They got dumped. We’re back to (admittedly a bit on the pricey side) Flukes.

  6. The $0 Harbor Freight meters (with coupon) do the trick for 99.9% of my use (I do not do anything above 120 V with these, most of the time it is below 12 V). Heck, I must have some 6-7 of those dispersed through my home. I also have more expensive devices, but seldom take them from their cases.

    1. they work fine, last long time if you pay attention to what your doing. Does not appear to be any state of the art design going on in the Fluke. I like my Simpson 260, not sure where it is anymore.
      watching him take things apart I expected to see a band aid or two.

      1. This.
        The difference between a Fluke and some other meters is if you put a Fluke in resistance and plug it into a 480vac circuit it doesn’t catch fire. The harbor freight meters will catch on fire if you do the same and plug it into 120vac. What you are buying with Fluke is the ability to hand it to any dumb gorilla and they have to really do something bad to get hurt.

        We have recently switched to Hyoki for the ability to read up to 1700 VDC (the systems are only supposed to be 1500vdc but that still way outside what Fluke will commit to writing).

    2. The Harbors have extremely cheap test leads. Which also seem to work well as a fuse of sorts. Ha. For the cost of a few bucks to nothing with coupon not really a complaint. Big dollar equipment stays on bench while those get tossed around, beaten, tortured, stepped on and trashed when no longer viable. Great for newbies who havent figured out anything yet.

      1. I have much nicer meters than the HF freebies, but I use the freebies about 99% of the time. They give you a pretty good idea of what you are reading. If I need to measure something and need to very accurate, or need the high input impedance, or 4 wire ohms, I will get one of the flukes out. I have enough of the HF’s that I have them in all the cars and shops. The flukes stay in the electronics shop.

  7. I use and trust a Fluke at work and have ended up with only fluke and hp DMMs at home. However I find it ironic when people say they will only use a fluke in their hobby hacking. The fact that they have opened up the hazardous voltages inside panel on their non-UL listed AC powered device is the hazard. Even a cheap meter is the last of my worries in that situation.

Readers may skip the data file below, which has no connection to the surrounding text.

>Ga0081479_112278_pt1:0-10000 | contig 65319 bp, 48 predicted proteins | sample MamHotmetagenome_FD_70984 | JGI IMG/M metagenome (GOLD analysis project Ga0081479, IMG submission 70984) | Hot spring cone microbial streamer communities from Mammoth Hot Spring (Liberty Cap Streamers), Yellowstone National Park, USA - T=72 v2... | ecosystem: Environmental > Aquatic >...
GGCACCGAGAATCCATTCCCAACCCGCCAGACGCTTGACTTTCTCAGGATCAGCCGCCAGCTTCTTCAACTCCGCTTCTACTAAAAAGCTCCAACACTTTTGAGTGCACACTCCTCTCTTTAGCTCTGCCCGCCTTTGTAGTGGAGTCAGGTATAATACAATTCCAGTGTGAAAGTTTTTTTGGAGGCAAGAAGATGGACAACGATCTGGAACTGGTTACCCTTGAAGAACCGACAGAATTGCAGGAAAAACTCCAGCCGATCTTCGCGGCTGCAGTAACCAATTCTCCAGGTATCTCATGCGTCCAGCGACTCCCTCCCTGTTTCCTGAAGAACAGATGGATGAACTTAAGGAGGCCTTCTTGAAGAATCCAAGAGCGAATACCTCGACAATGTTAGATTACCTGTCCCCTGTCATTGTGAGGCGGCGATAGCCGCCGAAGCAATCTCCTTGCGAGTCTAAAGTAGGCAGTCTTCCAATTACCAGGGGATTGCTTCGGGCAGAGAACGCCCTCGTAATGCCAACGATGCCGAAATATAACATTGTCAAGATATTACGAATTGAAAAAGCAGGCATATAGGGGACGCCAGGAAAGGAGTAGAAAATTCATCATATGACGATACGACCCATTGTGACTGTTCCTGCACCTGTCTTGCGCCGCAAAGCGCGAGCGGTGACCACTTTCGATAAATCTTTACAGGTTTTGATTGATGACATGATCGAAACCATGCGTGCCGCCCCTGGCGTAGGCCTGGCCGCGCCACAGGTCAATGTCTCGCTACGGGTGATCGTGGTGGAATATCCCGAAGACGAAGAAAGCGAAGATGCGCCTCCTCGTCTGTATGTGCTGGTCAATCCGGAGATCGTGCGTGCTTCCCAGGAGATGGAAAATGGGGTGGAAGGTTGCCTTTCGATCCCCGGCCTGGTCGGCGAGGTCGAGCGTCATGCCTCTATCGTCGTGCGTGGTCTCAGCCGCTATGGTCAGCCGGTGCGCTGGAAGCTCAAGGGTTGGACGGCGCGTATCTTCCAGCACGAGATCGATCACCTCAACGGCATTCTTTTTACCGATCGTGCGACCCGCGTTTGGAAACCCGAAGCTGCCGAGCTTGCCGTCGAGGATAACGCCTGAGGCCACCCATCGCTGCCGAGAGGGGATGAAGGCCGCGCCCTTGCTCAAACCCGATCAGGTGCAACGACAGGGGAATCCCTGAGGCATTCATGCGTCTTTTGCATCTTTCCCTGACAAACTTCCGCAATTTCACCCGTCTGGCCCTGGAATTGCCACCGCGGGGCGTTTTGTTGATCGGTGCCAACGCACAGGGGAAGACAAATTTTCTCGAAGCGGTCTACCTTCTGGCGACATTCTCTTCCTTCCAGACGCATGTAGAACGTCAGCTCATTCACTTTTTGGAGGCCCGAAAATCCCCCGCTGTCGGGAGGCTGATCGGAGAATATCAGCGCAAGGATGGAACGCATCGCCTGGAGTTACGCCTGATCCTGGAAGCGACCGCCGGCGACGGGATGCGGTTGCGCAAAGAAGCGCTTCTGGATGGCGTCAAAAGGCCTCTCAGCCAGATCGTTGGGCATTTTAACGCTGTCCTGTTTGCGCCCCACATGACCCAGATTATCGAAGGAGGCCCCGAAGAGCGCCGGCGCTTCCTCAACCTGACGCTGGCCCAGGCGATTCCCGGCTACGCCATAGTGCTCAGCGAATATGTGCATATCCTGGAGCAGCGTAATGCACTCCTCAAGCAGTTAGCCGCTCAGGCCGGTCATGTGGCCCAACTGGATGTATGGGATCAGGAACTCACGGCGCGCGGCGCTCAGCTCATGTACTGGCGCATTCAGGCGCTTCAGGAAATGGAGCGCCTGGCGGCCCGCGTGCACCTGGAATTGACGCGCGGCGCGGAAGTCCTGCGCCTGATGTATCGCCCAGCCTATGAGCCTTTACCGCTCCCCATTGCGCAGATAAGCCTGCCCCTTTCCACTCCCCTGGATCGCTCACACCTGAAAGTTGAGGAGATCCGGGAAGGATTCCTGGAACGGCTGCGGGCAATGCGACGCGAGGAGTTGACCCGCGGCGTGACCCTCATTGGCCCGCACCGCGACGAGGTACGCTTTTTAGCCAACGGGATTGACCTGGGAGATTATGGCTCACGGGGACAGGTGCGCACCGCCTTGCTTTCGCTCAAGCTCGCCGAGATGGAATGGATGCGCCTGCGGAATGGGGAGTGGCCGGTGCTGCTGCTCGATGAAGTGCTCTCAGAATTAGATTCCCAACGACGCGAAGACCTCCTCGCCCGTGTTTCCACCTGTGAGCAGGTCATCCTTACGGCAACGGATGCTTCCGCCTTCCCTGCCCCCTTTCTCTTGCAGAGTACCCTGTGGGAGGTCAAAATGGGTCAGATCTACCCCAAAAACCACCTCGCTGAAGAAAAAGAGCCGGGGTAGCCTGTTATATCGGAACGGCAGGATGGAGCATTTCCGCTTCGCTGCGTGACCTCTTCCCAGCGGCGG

8. some of the lower end modern fluke’s are not even as good as a fluke, which is telling me they are falling into the weller trap, where their name dictates they can sell a 6$ soldering iron wired to a lamp dimmer for 60+ bucks … cause yea weller.

    THEN you fall into the trap of “only professionals” bullshit, to the point where at one time I was troubleshooting my furnace and my HVAC “professional” neighbor came over and was like all “woah there cowboy be careful with that cheap meter” … yea know my cheap Tektronix meter. If that wasn’t amusing enough he returned with a fluke china clone, so apparently if its not yeller n brown its garbage.

    final point being is that 99.999% of DMM’s are only going to be exposed to light duty tasks, does anyone NEED an expensive meter to eyeball kids toys, arduino’s, car batteries, or even household voltages … no, in fact you dont NEED an expensive meter for almost all of handheld meter needs, outside of working on the power grid or a train station.

    Is your harbor freight free coupon meter good enough to use in a industrial application (probally)? is it fine for troubleshooting your car or checking xmas lights or a wall outlet, its actually overkill

  9. It’s interesting that the focus is on safety. Very little discussion is over specs. A meter that reads wrong isn’t so useful either.

    I have no idea how accurate the cheap meters are, it’s not really discussed.

    And as I think I commented when this came up before, not much n “how cheap is high enough”muslim. There must be plenty of room between a Fluke and a free DMM, but that middle ground isn’t explored just “Fluke is good” and “cheap is bad” (without even specifying price level).

  10. I have a Fluke that I use for “important” stuff, and I buy the cheap ones to do rough stuff, like continuity when I am checking why this lamp doesn’t work or if there is something close to 120V on that outlet. I carry the cheap ones to work and one in the car and if they get stolen or broken, no biggie.

  11. Speaking of wifi communication for a DMM, i bought this DMM for work and it has an IR port on it. I found out it’s a sigrok known DMM, but under different brand name (by looking at the pictures at sigrok’s webpage). So i bought one of those IR modules used for obstacle avoidance, cut the emitter LED off and connected it to the serial RXD of an ESP8266. Used a step down converter to power it at 3.3V and connected it to a USB power bank. Put ESPlink on it and got WIFI DMM. Since the communication method is regular 9600bps serial, but not ascii though, it works out nice.